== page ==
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Toyota develops tropospheric ozone-concentration simulator for South and East Asia

Toyota Motor Corporation (TMC) and Toyota Central R&D Labs., Inc., have developed a simulator able to predict tropospheric ozone concentrations across the whole of South and East Asia. The project was carried out in collaboration with Tsinghua University in China, The Energy and Resources Institute (TERI) in India, and the International Institute for Applied Systems Analysis (IIASA) in Austria.

The simulator is expected to contribute with efforts to reduce energy consumption and limit emissions of the substances in South and East Asia that cause atmospheric pollution—one factor in global warming—and thereby bring about significant benefits worldwide.

Tropospheric ozone is the main cause of photochemical smog, an atmospheric pollutant harmful to human health and plant growth. It is also one of the greenhouse gases that contributes to global warming and as such comes next in line as a target for reduction in concentration after C)2 and methane.

Predicting tropospheric ozone concentrations is difficult because tropospheric ozone is not emitted directly into the atmosphere but formed in the atmosphere by photochemical reactions involving nitrogen oxides (NOx) and volatile organic compounds (VOC) emitted from a range of sources. As these photochemical reaction pathways are very complex, reduction of NOx and VOC emissions may not necessarily be effective in reducing tropospheric ozone concentrations. To predict tropospheric ozone concentrations, it is necessary to account for the complex photochemical reactions taking place in the atmosphere as well as NOx and VOC emissions data.

With economic growth in developing Asian countries and a resulting increase in tropospheric ozone caused by consumption of various forms of energy on a large scale, there is concern over environmental deterioration on both a local and global level. This has led to calls for reductions in emissions of atmospheric pollutants, including those from motor vehicles.

Toyota sought a way of reducing tropospheric ozone concentrations to help address the problem across the whole of South and East Asia. Toyota collaborated with facilities in various countries to undertake research on the prediction of tropospheric ozone concentrations with the aim of contributing to a strategy for lessening their effects on human health and plant growth.

To improve accuracy, the simulator developed in the research project combined:

  1. Energy consumption under current conditions and projected energy consumption based on future energy policies for each of the countries in South and East Asia;

  2. CO2, NOx, and VOC emissions; and

  3. a three-dimensional air quality model that predicts tropospheric ozone concentrations, while taking meteorological conditions into account.

For South and East Asian countries other than China and India, the data in 1) and 2) above were prepared by IIASA and based on scenarios supplied by the International Energy Agency (IEA). For China and India, where marked economic development is expected to continue, detailed databases for their respective regions and sectors were prepared by Tsinghua University for China and by TERI for India and referenced government energy and environment policy.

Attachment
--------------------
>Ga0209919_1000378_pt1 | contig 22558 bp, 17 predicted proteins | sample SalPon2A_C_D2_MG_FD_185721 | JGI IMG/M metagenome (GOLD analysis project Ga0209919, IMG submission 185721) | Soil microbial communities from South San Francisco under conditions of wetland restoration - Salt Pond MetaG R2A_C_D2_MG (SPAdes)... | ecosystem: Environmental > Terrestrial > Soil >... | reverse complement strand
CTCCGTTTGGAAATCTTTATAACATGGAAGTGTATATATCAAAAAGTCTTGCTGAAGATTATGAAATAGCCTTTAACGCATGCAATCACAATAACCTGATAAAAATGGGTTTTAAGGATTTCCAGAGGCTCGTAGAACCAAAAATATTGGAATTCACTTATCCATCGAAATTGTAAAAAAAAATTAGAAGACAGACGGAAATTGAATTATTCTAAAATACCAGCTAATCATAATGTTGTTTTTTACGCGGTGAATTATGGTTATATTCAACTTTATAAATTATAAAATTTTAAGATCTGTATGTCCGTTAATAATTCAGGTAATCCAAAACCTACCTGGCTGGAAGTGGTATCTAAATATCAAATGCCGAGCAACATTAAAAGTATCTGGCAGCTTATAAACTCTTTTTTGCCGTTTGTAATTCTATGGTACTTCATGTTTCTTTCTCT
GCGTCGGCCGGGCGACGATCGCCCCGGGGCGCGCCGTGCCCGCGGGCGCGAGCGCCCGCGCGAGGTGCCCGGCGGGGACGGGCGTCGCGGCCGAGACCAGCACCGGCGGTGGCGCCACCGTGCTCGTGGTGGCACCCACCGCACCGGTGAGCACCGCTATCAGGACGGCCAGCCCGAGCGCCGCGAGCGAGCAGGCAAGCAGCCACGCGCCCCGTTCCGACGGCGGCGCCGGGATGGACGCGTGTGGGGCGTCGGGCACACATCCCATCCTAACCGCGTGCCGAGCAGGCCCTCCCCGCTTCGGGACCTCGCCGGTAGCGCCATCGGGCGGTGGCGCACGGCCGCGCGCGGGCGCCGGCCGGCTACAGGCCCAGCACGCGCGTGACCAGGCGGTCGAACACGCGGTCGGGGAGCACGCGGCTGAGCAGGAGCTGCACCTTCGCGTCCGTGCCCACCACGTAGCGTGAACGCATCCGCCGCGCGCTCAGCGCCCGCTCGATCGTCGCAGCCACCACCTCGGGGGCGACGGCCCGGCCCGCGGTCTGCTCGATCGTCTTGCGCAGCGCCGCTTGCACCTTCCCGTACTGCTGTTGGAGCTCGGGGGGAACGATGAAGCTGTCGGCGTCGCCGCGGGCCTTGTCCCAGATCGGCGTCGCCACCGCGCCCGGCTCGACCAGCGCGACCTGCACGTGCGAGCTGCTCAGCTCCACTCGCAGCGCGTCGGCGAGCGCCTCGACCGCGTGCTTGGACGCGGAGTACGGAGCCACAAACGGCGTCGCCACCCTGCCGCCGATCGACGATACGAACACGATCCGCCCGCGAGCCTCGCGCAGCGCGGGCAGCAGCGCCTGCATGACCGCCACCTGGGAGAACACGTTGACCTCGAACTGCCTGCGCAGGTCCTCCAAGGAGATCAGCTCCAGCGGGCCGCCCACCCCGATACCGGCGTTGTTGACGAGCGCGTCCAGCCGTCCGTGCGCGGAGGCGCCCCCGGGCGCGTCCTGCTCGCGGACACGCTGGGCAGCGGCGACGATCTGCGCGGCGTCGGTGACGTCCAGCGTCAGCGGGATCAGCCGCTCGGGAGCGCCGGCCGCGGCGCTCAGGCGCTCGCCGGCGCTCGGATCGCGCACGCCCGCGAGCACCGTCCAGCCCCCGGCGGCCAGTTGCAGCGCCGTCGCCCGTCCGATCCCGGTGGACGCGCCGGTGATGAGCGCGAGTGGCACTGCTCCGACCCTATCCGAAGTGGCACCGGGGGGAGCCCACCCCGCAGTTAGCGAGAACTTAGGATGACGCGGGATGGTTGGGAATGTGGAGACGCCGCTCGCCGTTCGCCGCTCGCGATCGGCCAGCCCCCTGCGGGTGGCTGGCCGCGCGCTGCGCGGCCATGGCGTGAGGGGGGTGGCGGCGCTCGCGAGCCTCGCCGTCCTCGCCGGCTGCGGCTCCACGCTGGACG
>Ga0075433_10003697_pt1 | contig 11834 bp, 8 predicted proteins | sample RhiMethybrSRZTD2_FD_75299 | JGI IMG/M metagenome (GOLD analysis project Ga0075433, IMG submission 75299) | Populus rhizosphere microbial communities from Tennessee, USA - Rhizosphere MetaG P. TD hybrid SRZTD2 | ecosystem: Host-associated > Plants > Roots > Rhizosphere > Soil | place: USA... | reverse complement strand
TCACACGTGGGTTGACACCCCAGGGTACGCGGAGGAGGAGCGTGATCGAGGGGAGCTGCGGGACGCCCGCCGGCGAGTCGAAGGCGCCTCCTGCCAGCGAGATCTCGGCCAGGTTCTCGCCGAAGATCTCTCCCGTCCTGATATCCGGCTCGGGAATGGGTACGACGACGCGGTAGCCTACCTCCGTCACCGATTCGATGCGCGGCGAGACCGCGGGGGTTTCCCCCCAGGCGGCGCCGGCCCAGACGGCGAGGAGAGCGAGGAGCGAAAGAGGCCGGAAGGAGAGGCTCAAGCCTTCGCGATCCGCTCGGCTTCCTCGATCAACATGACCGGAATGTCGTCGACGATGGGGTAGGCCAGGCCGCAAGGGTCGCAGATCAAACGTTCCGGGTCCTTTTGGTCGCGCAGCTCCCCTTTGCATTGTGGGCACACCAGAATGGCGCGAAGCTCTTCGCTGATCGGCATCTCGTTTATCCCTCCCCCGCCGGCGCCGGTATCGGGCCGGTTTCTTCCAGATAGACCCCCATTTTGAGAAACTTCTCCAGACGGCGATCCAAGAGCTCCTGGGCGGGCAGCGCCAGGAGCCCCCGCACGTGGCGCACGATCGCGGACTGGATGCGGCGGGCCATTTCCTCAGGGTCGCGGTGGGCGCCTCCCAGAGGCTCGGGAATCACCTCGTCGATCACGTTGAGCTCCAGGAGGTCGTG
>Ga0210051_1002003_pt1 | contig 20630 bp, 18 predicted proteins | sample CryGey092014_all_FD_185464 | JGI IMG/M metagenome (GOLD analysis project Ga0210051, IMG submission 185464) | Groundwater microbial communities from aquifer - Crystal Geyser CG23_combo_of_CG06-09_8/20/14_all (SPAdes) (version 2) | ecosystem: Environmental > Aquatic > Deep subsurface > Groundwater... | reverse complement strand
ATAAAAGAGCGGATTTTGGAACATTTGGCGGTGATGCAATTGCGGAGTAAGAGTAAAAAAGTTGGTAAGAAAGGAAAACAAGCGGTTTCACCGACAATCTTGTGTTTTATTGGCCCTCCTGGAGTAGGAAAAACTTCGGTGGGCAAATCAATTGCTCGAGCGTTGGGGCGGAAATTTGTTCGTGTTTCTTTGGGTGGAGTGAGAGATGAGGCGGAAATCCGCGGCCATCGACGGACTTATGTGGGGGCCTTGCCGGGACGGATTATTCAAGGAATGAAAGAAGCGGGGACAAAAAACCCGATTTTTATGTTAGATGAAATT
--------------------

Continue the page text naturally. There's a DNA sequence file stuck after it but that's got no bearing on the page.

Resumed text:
The model in 3) above takes account of complex photochemical reactions based on NOx and VOC emissions with meteorological conditions also factored in to predict tropospheric ozone concentrations accurately to the hour or less. Tropospheric ozone can move unhindered across national boundaries. To predict tropospheric ozone concentrations across the whole of South and East Asia, the Toyota Central R&D Labs assembled detailed data from each country on energy consumption and NOx and VOC emissions to construct a simulation based on a three-dimensional air quality model. For China and India, both needing more detailed prediction data to reflect economic development going forward, the simulator can predict tropospheric ozone concentrations centered mainly on the area near the respective country.

The simulator incorporates energy consumption that takes into account future energy policies that are currently under consideration and can predict tropospheric ozone concentration throughout South and East Asia. The main benefit of the simulator is the ability to comprehensively investigate policies needed for tropospheric ozone reduction, CO2 reduction scenarios and atmospheric improvement scenarios.

Investigation of strategies to reduce atmospheric pollution in major cities has already begun in China. Meanwhile, it has been indicated by the United Nations Environment Programme (UNEP) that reduction of tropospheric ozone would be effective in suppressing short-term rises in temperature, suggesting that the simulator could be useful in exploring strategies for limiting climate change.

Looking ahead, Toyota hopes the simulator will be used widely across the various countries and regions of South and East Asia, and in this way contribute to formulating effective energy policies that combine reduction of energy consumption and CO2 emissions with a limitation of tropospheric ozone concentrations.

A two-day International Workshop will be held at Tsinghua University in China on 26–27 May to share information concerning the simulator. Researchers from collaborating institutions, as well as from other institutions around the world seeking to address atmospheric pollution, are scheduled to attend to discuss ways to further promote research and implement policy.


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